[to marry or not to marry, that is the question]
First of all, thanks to Bill, Hawkotaco, Jessica, pastor Scott, and Rick Guilfoil for sharing their opinion regarding the question I have asked yesterday. If you haven’t had the chance yet, you are always welcome to share your opinion in the comments either on that post or this one.
Secondly, I guess I was expecting that someone would come and say “Well, I wouldn’t marry them.” I think I just like discussing stuff and weighing all the possibilities and angles.
At the youth group, our opinions actually went opposite ways. Most of us were for the marriage ceremony, yet there were people who were saying “Well, I wouldn’t marry them because there’s no point.”
Interestingly enough, my pastor and I sat right in the middle between the two “opposite parties.” It felt like watching a ping-pong match – the arguments tossed from one side to another. My pastor was the one who married the “un-Churched” couple the other day and that triggered the entire discussion. He was quiet for the most part and I only spoke when the “parties” tried to prove something to each other coming from completely different angles.
I can somewhat understand where my friend who said she doesn’t see a point was coming from. 83% of the population of Ukraine claim they are Christians. Most of them are “Orthodox” Christians – which means that a lot of them are just performing the rituals. (Sidenote: I do believe there are wonderful brothers and sisters in Christ there, but I have trouble with overly-organized religion.) Oh, they believe that God exists and that the rituals are meant for something good – only considering the education system in an Orthodox Church, people are not taught about what it really means to be a Christian, a follower of Christ. (Note: I am not saying I or the Church of the Nazarene got it all together perfectly neat…)… Therefore, for a lot of people over here, a marriage in Church is just another tradition (here comes Tevye and sings “TRADITION!!!“)…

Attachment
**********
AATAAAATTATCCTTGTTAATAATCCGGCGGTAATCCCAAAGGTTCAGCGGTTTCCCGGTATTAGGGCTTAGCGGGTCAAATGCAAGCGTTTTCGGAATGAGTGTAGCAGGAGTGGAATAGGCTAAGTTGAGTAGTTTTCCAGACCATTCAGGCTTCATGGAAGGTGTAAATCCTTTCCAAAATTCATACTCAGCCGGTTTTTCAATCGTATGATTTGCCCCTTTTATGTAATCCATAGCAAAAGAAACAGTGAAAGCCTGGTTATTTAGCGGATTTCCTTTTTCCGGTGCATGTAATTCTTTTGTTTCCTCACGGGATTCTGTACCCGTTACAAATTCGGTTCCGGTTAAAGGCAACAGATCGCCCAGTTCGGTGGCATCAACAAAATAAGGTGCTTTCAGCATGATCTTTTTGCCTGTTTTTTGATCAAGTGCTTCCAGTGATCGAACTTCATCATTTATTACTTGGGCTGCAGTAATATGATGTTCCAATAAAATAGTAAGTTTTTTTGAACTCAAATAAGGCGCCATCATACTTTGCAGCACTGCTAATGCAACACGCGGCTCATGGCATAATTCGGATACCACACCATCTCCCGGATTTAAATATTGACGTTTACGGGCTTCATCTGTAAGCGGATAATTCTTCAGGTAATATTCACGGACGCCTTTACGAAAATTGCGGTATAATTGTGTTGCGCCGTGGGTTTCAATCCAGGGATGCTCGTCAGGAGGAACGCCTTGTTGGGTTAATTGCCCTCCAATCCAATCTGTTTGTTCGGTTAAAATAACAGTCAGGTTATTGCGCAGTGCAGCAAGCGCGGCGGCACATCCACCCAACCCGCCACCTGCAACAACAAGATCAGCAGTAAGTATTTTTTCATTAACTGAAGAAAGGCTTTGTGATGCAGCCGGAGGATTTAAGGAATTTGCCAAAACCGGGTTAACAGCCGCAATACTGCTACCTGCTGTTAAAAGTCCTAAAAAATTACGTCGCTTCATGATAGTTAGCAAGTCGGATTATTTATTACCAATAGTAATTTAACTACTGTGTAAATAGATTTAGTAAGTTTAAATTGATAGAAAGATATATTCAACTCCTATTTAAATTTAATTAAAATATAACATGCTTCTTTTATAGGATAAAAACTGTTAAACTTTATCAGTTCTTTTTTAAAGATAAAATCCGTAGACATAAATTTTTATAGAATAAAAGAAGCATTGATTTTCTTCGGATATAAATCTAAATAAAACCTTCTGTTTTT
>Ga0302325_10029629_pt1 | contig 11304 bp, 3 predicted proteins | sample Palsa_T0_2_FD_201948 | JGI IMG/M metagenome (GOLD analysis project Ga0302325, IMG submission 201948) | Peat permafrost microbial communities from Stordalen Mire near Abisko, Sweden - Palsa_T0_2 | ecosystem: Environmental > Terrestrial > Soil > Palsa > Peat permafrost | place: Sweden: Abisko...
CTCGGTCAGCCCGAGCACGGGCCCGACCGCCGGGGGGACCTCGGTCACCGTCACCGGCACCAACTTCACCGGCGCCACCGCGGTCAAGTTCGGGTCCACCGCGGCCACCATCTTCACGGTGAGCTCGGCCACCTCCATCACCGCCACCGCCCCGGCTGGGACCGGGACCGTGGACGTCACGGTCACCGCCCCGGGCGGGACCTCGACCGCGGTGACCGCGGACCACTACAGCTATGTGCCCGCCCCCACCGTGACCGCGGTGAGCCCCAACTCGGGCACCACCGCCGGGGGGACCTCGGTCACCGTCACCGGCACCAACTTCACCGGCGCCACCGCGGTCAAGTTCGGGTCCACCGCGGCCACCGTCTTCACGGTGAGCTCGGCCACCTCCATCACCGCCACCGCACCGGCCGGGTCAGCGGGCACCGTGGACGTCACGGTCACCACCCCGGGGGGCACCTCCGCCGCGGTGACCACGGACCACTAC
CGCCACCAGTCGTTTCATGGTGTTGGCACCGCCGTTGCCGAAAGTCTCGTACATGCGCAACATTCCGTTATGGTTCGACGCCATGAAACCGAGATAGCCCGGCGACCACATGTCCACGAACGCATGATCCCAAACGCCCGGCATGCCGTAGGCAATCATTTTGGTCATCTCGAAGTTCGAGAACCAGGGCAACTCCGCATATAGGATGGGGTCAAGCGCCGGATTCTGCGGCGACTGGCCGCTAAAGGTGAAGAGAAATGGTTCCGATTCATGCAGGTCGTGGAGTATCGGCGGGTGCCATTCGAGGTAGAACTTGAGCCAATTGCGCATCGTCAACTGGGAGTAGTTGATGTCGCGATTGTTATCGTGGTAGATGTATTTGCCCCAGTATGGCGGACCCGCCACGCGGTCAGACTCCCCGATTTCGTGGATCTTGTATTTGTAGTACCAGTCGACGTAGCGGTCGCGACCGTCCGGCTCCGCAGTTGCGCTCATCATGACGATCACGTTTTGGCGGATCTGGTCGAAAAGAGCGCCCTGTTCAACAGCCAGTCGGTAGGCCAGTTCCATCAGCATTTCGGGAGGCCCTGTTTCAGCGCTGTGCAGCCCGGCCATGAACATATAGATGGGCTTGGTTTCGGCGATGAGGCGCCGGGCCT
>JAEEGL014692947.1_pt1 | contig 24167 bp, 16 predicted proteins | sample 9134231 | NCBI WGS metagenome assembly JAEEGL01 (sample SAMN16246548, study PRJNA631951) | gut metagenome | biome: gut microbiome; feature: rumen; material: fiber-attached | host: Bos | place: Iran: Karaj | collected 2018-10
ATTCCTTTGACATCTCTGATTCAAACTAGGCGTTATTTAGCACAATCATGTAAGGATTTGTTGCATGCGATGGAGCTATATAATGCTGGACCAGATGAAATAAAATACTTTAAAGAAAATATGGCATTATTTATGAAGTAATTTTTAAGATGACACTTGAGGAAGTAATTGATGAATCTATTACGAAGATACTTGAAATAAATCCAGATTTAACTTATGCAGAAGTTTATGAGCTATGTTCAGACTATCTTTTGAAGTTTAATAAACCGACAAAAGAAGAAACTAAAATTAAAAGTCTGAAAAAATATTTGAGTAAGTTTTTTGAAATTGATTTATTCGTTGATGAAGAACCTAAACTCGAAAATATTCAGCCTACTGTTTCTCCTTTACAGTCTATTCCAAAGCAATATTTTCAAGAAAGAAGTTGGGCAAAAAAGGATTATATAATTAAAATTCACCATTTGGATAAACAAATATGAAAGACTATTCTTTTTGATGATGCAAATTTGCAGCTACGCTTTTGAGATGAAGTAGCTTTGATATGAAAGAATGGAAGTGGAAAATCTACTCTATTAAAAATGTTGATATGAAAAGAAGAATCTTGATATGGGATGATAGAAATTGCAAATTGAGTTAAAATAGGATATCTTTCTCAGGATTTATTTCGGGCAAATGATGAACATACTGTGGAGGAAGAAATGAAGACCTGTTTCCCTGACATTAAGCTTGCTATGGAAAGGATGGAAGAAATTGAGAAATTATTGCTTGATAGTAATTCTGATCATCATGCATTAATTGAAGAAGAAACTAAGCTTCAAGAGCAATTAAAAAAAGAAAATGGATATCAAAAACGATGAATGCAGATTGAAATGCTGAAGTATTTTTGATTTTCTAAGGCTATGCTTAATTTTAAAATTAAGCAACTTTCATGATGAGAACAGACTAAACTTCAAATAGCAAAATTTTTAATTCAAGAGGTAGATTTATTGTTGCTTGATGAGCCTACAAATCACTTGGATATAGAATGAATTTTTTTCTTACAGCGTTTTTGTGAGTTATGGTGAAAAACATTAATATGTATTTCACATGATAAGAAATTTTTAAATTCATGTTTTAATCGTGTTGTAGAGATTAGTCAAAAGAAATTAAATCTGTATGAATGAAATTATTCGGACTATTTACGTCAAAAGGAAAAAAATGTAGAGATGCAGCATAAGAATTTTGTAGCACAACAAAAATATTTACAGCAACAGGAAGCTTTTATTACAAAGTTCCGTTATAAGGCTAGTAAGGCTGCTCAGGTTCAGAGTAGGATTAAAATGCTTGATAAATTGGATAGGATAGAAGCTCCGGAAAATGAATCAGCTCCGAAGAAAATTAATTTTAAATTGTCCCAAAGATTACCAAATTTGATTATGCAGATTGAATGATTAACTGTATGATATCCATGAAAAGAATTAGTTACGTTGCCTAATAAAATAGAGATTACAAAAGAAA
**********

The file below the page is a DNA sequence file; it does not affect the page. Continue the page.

However, I interjected, if people want to get married in Church – even for the wrong reasons of it being just a tradition one should keep to have a good marriage – then they have the basic understanding of being blessed into the marriage. If they understand that bit, then, as Hawkotaco said, “Something said there can affect them and really set their marriage on the right track.” I see the point of marrying two people who might not be the most devout Christians in PLANTING A SEED. That’s our job, not making the seed actually grow (although we do nurture it). Our role in this is being an instrument of so-called Prevenient Grace.
Bill was the first one who mentioned counseling and asking the couple to attend Church during the preparations for the marriage and I also think it is very important. If they want to be married in Church, they might as well learn what the Church is all about.
I like the point that Rick brought up – if the couple get to know the pastor of the Church, it makes coming to Church less overwhelming and easier since they know someone there already.
And finally, who are we to judge? Like I said above, if the couple is willing to get married in Church, then they obviously feel that this is the way it’s supposed to be – and not only because it is “right” according to the standards of the community. I think it may also stop people from making a mistake of divorce – I heard that from a couple of my friends – even if they just believe that God exists somewhere in the plane of the eternity, the “I do” said before God matters more than just “I do” at a local Civil Registry Office.
Any other thoughts? Comments? Questions?